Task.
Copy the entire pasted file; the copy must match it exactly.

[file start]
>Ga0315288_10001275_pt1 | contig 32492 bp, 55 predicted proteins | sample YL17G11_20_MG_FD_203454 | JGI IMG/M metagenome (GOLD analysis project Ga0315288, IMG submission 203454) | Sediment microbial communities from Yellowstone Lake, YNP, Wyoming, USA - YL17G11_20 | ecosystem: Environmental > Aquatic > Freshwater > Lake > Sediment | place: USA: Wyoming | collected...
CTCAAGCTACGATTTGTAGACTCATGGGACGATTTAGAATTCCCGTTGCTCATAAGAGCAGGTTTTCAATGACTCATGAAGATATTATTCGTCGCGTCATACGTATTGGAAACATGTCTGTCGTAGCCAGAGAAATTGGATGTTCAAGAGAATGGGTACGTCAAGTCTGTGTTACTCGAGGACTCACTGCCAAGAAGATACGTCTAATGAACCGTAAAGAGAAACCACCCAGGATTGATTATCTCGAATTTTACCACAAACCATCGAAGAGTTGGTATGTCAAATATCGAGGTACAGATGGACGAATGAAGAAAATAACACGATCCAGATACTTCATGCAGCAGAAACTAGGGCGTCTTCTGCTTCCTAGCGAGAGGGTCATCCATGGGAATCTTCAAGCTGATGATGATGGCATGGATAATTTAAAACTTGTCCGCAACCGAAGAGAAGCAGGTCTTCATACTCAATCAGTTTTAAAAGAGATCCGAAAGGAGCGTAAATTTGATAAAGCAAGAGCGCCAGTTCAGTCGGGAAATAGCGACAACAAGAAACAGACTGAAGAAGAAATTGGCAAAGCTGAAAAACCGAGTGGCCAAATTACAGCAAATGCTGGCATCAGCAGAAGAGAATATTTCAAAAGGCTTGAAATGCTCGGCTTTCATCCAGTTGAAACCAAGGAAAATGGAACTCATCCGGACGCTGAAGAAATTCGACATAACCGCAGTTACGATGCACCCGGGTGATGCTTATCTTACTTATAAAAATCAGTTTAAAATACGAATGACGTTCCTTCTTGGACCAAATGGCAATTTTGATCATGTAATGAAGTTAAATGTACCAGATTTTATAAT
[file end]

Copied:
>Ga0315288_10001275_pt1 | contig 32492 bp, 55 predicted proteins | sample YL17G11_20_MG_FD_203454 | JGI IMG/M metagenome (GOLD analysis project Ga0315288, IMG submission 203454) | Sediment microbial communities from Yellowstone Lake, YNP, Wyoming, USA - YL17G11_20 | ecosystem: Environmental > Aquatic > Freshwater > Lake > Sediment | place: USA: Wyoming | collected...
CTCAAGCTACGATTTGTAGACTCATGGGACGATTTAGAATTCCCGTTGCTCATAAGAGCAGGTTTTCAATGACTCATGAAGATATTATTCGTCGCGTCATACGTATTGGAAACATGTCTGTCGTAGCCAGAGAAATTGGATGTTCAAGAGAATGGGTACGTCAAGTCTGTGTTACTCGAGGACTCACTGCCAAGAAGATACGTCTAATGAACCGTAAAGAGAAACCACCCAGGATTGATTATCTCGAATTTTACCACAAACCATCGAAGAGTTGGTATGTCAAATATCGAGGTACAGATGGACGAATGAAGAAAATAACACGATCCAGATACTTCATGCAGCAGAAACTAGGGCGTCTTCTGCTTCCTAGCGAGAGGGTCATCCATGGGAATCTTCAAGCTGATGATGATGGCATGGATAATTTAAAACTTGTCCGCAACCGAAGAGAAGCAGGTCTTCATACTCAATCAGTTTTAAAAGAGATCCGAAAGGAGCGTAAATTTGATAAAGCAAGAGCGCCAGTTCAGTCGGGAAATAGCGACAACAAGAAACAGACTGAAGAAGAAATTGGCAAAGCTGAAAAACCGAGTGGCCAAATTACAGCAAATGCTGGCATCAGCAGAAGAGAATATTTCAAAAGGCTTGAAATGCTCGGCTTTCATCCAGTTGAAACCAAGGAAAATGGAACTCATCCGGACGCTGAAGAAATTCGACATAACCGCAGTTACGATGCACCCGGGTGATGCTTATCTTACTTATAAAAATCAGTTTAAAATACGAATGACGTTCCTTCTTGGACCAAATGGCAATTTTGATCATGTAATGAAGTTAAATGTACCAGATTTTATAAT